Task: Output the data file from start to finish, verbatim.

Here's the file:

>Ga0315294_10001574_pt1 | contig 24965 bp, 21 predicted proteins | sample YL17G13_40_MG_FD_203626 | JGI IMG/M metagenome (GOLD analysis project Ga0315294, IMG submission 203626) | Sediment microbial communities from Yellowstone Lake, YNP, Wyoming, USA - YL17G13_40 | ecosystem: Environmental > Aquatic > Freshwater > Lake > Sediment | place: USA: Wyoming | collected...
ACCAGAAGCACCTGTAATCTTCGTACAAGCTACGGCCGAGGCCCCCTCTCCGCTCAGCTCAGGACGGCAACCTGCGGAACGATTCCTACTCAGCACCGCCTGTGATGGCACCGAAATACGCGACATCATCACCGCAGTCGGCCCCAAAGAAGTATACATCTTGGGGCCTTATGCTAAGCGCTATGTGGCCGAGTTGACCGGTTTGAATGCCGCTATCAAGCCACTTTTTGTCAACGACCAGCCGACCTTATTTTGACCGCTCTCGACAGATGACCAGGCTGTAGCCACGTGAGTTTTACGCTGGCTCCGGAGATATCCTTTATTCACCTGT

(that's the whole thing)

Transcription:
>Ga0315294_10001574_pt1 | contig 24965 bp, 21 predicted proteins | sample YL17G13_40_MG_FD_203626 | JGI IMG/M metagenome (GOLD analysis project Ga0315294, IMG submission 203626) | Sediment microbial communities from Yellowstone Lake, YNP, Wyoming, USA - YL17G13_40 | ecosystem: Environmental > Aquatic > Freshwater > Lake > Sediment | place: USA: Wyoming | collected...
ACCAGAAGCACCTGTAATCTTCGTACAAGCTACGGCCGAGGCCCCCTCTCCGCTCAGCTCAGGACGGCAACCTGCGGAACGATTCCTACTCAGCACCGCCTGTGATGGCACCGAAATACGCGACATCATCACCGCAGTCGGCCCCAAAGAAGTATACATCTTGGGGCCTTATGCTAAGCGCTATGTGGCCGAGTTGACCGGTTTGAATGCCGCTATCAAGCCACTTTTTGTCAACGACCAGCCGACCTTATTTTGACCGCTCTCGACAGATGACCAGGCTGTAGCCACGTGAGTTTTACGCTGGCTCCGGAGATATCCTTTATTCACCTGT